First MotoGP in Austin, A Wall of Death and Really Fast Motorcycles

 *Drool* KTM USA Tent at Circuit of the Americas, Austin. What I wouldn't give to take this baby for a 1,000 mile test ride. 

*Drool* KTM USA Tent at Circuit of the Americas, Austin. What I wouldn't give to take this baby for a 1,000 mile test ride. 

The reason we flew out to Austin was to watch MotoGP, it's the tip top of international motorcycle racing. But along with MotoGP, other classes were out racing that weekend namely MotoAmerica. Which is "a professional motorcycle racing series sanctioned by the AMA and FIM North America." 

 Valentino "the Doctor" Rossi, 38 years old, 7? time MotoGP World Champion. To most, a pavement god.

Valentino "the Doctor" Rossi, 38 years old, 7? time MotoGP World Champion. To most, a pavement god.

Whereas "MotoGP is the pinnacle class of world championship road racing". The machines achieve a maximum output of over 240 hp and reach speeds of over 340km/hr.  Watching live motorcycle racing is just awesome. If you're interested in the technical aspects of MotoGP, click here.

Racers from all over the world compete to win the title of MotoGP Champion. They race motorcycles that *no one* can buy, motorcycles that frankly, no one can really ride except champions. They cost millions of dollars, and are supported often (but not always) by the factory brands such as Yamaha, Suzuki, Honda, Ducati.

I urge you to go watch the Faster Series (Faster, Fastest, Hitting the Apex) on Netflix/iTunes/Amazon/wherever. It's an incredible look into the sights and sounds of MotoGP. 

 The Doctor, as he's known, showing the pavement who's boss with mere inches making contact with the pavement while moving at steady speeds between 100-200mph?!?!  Photo: ValentinoRossi.com

The Doctor, as he's known, showing the pavement who's boss with mere inches making contact with the pavement while moving at steady speeds between 100-200mph?!?!  Photo: ValentinoRossi.com

Something that has always fascinated me are the physics of motorcycling. Physics to me, are like magic but REAL magic, supported by Science and Facts! You can't really see it, but it's happening and can be measured to match up what your eyes are seeing before you. 

It's something I highly recommend experiencing at least once in your lifetime. 6-8 years ago, we went to MotoGP at Laguna Seca in Monterey with friends to watch and it was exhilarating. 

The Track

When I think of The Circuit of the Americas, the first thing that pops into my head are the signature stars and stripes across the entire track. Red, White and Blue colors are everywhere which isn't too unusual but I would say of all the MotoGP tracks, this one is *especially* patriotic to its home country. 

 View from The Tower, looking down on Turn 3 with all the glorious stars. 

View from The Tower, looking down on Turn 3 with all the glorious stars. 

And Turn 3 was a great spot,  with a nice tv screen to see all the action along with feisty commentary from Eurosport.

Check out a short video I took from the MotoGP Race on Sunday afternoon:

I wish I had incredible camera skills, but if you want to see some beautiful motogp photography, check out Photo.GP.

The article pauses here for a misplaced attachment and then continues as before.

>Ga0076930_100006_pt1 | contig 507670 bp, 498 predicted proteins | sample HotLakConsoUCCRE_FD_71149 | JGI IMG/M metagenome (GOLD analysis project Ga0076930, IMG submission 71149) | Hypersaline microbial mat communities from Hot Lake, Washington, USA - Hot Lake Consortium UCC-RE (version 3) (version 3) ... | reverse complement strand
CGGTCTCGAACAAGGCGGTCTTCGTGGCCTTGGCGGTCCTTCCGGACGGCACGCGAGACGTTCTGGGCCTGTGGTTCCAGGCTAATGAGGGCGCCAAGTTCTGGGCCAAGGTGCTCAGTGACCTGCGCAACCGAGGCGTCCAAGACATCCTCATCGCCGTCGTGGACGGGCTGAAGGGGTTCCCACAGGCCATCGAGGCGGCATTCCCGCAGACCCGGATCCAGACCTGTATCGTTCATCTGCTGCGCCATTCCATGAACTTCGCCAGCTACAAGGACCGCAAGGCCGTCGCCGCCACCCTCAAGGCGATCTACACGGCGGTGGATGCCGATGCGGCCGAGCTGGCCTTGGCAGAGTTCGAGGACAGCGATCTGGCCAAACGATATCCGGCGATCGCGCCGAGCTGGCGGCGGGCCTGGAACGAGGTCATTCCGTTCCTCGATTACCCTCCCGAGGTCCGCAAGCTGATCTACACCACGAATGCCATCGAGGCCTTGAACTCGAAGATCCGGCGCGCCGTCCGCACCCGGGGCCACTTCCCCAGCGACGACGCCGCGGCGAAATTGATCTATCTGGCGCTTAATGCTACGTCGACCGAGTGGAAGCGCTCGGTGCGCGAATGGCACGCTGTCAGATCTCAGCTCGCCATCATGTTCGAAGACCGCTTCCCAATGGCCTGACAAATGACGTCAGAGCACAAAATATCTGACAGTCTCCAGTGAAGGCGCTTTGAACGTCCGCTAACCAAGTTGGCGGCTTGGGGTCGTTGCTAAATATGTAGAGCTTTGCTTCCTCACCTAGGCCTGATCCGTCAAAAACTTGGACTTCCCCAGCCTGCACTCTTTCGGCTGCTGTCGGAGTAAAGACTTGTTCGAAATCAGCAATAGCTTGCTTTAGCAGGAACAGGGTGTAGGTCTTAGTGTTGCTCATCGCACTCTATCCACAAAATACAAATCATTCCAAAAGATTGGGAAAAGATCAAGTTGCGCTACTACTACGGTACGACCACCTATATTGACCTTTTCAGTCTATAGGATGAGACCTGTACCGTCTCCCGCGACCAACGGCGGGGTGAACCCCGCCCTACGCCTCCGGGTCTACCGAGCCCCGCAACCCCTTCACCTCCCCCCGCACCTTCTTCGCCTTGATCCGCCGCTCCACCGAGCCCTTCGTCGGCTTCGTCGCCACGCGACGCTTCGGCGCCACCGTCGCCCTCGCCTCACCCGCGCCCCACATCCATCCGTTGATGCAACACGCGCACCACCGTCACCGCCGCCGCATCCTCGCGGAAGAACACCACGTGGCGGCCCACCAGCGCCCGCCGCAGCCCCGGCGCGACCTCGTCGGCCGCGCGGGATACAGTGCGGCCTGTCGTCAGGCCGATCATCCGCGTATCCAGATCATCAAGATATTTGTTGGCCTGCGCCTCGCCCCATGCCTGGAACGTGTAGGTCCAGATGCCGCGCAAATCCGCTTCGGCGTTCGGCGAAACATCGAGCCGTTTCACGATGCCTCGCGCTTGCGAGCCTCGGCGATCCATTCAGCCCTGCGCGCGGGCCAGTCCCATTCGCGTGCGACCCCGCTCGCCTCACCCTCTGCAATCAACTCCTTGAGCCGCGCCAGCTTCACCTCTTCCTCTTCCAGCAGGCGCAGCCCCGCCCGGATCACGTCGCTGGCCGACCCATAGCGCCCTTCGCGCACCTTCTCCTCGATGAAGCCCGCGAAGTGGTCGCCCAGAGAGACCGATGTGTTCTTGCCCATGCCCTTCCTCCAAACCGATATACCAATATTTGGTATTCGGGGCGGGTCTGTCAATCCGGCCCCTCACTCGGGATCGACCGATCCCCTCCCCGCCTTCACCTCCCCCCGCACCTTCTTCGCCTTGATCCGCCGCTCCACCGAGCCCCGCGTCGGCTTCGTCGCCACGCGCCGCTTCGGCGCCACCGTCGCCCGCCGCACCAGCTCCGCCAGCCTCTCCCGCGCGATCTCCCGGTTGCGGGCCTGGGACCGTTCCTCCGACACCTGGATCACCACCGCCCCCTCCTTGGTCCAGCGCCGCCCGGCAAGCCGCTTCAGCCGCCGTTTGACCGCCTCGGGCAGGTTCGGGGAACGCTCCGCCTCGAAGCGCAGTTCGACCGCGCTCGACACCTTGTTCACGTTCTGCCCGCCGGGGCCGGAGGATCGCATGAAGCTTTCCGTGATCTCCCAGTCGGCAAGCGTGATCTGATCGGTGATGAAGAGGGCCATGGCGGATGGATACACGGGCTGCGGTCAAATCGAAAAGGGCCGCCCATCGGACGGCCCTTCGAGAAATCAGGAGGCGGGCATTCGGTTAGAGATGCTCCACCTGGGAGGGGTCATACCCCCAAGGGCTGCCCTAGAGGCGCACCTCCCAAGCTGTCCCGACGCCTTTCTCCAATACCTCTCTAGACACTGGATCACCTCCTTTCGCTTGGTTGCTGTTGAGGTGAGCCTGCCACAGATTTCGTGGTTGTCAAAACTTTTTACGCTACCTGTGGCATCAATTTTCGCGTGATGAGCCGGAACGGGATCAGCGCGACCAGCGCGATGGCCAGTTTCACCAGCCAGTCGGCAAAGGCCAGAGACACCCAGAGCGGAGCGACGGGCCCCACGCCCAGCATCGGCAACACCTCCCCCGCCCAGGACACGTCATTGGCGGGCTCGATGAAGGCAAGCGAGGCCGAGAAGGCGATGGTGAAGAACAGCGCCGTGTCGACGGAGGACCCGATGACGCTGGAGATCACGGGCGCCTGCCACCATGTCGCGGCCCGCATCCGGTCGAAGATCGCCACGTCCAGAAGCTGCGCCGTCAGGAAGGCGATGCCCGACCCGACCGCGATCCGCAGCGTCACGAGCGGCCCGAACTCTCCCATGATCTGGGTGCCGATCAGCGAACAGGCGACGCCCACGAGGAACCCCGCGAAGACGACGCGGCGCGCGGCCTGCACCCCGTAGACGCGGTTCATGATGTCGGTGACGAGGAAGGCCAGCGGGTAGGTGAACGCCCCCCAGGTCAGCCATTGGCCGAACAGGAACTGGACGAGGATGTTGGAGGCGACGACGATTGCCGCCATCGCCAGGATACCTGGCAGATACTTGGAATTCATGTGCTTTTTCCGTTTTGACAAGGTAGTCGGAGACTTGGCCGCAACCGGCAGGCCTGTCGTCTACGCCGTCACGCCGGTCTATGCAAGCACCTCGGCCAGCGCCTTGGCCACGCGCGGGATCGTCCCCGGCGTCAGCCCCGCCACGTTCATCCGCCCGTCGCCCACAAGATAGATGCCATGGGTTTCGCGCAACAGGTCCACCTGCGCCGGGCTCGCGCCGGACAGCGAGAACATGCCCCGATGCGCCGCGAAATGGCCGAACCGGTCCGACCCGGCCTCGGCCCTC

After the final race on Sunday, they opened the track for 30 minutes and let us walk around for a bit.

The Tower

Ever since I saw this Tower in photos, I always wanted to get to the top to see what the view was like. The elevator was out, so that meant we had to climb to the top. It took awhile, but totally worth it. The view was stunning, and you could see the entire track in any direction. 

But it's not just about big motorcycles racing, it's about the little ones too like this minimoto track some kiddies were practicing on:

And then there were the Budweiser Clydesdales touring the country, with Austin as one of their stops. Look at these cuties, they were gorgeous and Huge! I love how the one in the back is totally cheesing in the background. They seemed excited when everyone was there to take pictures with them. 

Of course there's also a few stands to buy some gear. I couldn't resist buying this "coolshirt" from Taichi. It's basically a zip up baselayer for hot weather. I got a really bad sunburn on Friday and I needed something soft up against my shoulders so this was perfect. It feels silky to the touch, really soft, I'm looking forward to wearing it in really hot weather to see how it compares to my other hot weather baselayers. I bought a Medium and it fits me perfect, not too tight / not too loose. You can check it out here

Wandering around the track, there were also some cool areas to check out including shopping, bikes and bikes. 

The Food

I think I gained 10lbs. SO much deliciousness in Austin. The food was fantastic, and the barbecue was amazing. 

I swear practically on every corner was a food truck. Even in the parking lot at this adorable pet store. 

 Yep, those are fake dogs on the roof! 

Yep, those are fake dogs on the roof! 

 And food trucks parked in the pet store parking lot. 

And food trucks parked in the pet store parking lot. 

Handbuilt Show

We spent Friday night at the Handbuilt Show, a popular event in Austin that happens the same weekend. It's remarkable what people can make with their own two hands. 

There was also a Wall of Death Show, which I missed, but my husband got some slow motion action live from the Wall:

Slow motion video of a brief moment at the Wall of Death, at the Handbuilt Show Austin, 2017

We had a great time in Austin, I really hope to go back next year.... Thank you Austin!